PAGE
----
(redirected from oyster drills)
Also found in: Dictionary, Thesaurus, Medical, Encyclopedia.
Related to oyster drills: Urosalpinx cinerea
References in periodicals archive ?
lurida could be due to predation by oyster drills, and up to 32% of O.
The company already controlled oyster drills with its suction dredge mounted on a barge.
Both were treated with Polystream to control oyster drills which had been destroying most oysters planted on them.
Southern oyster drills are often buried in soft-sediment habitats adjacent to oyster reefs, and venture toward reefs to forage, after which they return to the soft sediments and rebury themselves as a refuge from predators and harsh abiotic conditions (Butler 1985, Hughes 1986).
If the potential for predation is factored into the equation, the probability for success would be in favor of Whitehouse Reef over Dauphin Island because the middle part of the bay experiences the variations in salinity because of location and vertical height that are required to reduce the impact of oyster drills (Noble et al.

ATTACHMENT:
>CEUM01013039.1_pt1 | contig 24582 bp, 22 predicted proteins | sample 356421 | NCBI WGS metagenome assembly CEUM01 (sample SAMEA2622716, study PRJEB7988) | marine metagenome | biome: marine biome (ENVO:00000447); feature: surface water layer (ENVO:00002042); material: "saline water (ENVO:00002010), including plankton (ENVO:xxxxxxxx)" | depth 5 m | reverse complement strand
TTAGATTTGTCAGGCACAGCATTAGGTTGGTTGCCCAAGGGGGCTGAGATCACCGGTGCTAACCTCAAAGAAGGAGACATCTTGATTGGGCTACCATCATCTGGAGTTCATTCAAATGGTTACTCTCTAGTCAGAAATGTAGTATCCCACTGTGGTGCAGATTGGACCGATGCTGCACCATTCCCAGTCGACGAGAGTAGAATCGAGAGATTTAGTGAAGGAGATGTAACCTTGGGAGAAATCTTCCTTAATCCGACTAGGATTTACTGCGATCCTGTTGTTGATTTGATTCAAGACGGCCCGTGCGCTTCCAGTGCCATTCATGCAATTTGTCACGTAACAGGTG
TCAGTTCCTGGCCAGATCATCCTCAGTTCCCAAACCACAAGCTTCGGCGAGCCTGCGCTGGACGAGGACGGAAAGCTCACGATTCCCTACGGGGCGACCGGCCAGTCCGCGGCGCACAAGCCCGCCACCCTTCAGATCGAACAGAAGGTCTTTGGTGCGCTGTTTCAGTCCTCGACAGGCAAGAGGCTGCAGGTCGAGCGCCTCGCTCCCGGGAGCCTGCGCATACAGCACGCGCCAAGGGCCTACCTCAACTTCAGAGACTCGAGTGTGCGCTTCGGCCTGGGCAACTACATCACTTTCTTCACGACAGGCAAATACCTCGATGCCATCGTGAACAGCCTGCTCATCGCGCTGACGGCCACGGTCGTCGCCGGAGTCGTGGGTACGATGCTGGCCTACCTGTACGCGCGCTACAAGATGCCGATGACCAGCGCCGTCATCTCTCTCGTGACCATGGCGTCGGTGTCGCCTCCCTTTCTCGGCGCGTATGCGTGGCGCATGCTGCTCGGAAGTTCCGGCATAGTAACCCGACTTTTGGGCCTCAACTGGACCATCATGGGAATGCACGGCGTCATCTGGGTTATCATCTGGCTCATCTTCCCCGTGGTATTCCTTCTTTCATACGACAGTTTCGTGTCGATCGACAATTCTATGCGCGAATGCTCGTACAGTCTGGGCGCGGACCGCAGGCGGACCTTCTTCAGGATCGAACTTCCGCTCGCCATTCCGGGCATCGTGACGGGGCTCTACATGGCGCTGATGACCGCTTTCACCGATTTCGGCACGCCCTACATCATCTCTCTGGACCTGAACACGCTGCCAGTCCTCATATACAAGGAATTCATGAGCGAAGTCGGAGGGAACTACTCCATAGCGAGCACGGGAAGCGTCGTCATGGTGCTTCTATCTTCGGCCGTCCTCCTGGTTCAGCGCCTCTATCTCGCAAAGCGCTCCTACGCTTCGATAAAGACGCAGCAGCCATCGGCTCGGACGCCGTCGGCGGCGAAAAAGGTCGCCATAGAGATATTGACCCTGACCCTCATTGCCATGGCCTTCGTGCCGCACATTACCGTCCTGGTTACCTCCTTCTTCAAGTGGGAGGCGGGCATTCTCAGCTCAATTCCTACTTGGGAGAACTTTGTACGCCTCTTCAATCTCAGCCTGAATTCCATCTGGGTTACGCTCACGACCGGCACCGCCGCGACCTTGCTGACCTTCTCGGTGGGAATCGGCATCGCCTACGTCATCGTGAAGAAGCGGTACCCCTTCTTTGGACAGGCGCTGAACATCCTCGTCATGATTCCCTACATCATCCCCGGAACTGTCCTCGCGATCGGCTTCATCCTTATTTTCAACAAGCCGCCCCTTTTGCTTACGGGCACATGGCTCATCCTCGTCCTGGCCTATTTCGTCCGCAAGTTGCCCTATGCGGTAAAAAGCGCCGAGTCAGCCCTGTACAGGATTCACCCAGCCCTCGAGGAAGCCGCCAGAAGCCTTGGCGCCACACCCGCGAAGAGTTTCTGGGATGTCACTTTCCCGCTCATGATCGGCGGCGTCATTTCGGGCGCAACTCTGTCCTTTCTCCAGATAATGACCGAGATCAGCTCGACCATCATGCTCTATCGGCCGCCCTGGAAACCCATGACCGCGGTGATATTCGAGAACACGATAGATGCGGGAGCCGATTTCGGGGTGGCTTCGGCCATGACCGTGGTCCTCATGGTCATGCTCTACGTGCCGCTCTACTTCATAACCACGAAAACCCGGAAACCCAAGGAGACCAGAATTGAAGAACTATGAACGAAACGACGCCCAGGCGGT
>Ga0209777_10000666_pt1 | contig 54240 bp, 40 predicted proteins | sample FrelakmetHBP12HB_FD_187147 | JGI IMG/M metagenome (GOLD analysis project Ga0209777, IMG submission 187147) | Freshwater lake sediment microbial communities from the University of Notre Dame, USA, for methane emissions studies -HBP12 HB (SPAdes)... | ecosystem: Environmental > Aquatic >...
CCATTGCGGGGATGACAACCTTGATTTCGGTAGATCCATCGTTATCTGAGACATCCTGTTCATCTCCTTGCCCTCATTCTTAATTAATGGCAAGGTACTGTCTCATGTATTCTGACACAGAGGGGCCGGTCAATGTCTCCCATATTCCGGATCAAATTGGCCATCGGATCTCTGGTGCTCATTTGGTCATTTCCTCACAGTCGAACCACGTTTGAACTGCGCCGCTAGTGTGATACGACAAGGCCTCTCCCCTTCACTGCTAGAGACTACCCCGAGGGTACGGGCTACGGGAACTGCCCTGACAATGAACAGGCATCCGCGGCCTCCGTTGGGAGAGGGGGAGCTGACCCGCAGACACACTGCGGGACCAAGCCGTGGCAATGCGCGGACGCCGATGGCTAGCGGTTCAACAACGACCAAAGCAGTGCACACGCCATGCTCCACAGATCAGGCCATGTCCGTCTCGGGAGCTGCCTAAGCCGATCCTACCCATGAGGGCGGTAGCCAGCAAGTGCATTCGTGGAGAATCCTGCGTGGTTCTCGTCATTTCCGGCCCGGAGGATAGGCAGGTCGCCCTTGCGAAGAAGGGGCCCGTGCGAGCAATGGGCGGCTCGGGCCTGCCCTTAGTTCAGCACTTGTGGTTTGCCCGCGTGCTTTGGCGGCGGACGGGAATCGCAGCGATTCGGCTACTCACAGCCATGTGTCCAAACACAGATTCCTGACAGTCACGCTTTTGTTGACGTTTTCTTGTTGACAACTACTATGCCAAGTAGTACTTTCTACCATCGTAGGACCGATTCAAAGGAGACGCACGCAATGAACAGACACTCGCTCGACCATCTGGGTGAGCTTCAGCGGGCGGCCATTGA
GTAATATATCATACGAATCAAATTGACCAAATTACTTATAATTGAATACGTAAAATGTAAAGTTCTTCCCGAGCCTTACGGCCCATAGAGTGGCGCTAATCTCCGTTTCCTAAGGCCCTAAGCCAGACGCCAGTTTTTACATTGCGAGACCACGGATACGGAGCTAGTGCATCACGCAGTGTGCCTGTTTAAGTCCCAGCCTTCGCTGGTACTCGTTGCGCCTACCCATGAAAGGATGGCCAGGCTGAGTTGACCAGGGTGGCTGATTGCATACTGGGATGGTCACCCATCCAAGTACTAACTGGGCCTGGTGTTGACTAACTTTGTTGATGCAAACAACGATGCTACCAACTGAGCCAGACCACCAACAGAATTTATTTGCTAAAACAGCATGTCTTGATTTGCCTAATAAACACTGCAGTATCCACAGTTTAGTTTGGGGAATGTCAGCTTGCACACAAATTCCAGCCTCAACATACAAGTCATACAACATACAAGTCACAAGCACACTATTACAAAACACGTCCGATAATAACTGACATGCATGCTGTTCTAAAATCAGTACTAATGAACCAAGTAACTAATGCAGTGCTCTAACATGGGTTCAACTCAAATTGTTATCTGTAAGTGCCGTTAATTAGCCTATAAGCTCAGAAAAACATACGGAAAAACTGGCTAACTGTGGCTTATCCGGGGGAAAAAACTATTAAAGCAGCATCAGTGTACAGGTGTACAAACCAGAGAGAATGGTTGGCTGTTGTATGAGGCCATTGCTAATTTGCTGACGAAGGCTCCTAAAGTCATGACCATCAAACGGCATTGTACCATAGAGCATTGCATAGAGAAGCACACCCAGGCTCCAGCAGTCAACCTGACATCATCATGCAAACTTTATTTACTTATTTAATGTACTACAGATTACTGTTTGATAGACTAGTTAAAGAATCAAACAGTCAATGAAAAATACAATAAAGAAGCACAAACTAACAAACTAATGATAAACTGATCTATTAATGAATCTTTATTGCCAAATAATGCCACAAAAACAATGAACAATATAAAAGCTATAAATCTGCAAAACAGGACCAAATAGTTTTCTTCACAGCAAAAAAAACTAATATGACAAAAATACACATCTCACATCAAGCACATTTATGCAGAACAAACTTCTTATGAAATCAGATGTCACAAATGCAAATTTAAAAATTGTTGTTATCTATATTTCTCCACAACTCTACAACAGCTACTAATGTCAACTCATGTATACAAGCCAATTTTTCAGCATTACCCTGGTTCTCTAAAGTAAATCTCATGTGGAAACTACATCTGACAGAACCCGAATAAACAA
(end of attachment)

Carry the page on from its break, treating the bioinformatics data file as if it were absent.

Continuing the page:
Distribution and abundance of oyster drills were determined at 30 sites spanning four habitat types (Pacific oyster reefs, aquaculture, open mud, cultch pile) in Willapa Bay between 2001 and 2006 (Table 1).
Oyster drills were present in high abundance at Sand Reef (Gregalis and Powers, unpub, data) and were likely responsible for the large numbers of dead spat.
Ecological studies on the oyster drill, Urosalpinx cinerea, in Delaware Bay, with notes on the associated drill, Eupleura caudata and with practical consideration of control methods.
Seasonal vertical movements of oyster drills (Urosalpinx cinerea).
Oyster drills, [Urosalpinx cinerea (Say, 1822) and Eupleura caudata (Say, 1822)], preyed extensively on seed oysters on private beds and they prevented public oyster beds from expanding to locations where salinities were >15-18 0/00 in about all East Coast States.
Similarly, higher predation rates caused by oyster drills were observed in the Apalachicola Bay by Livingston et al.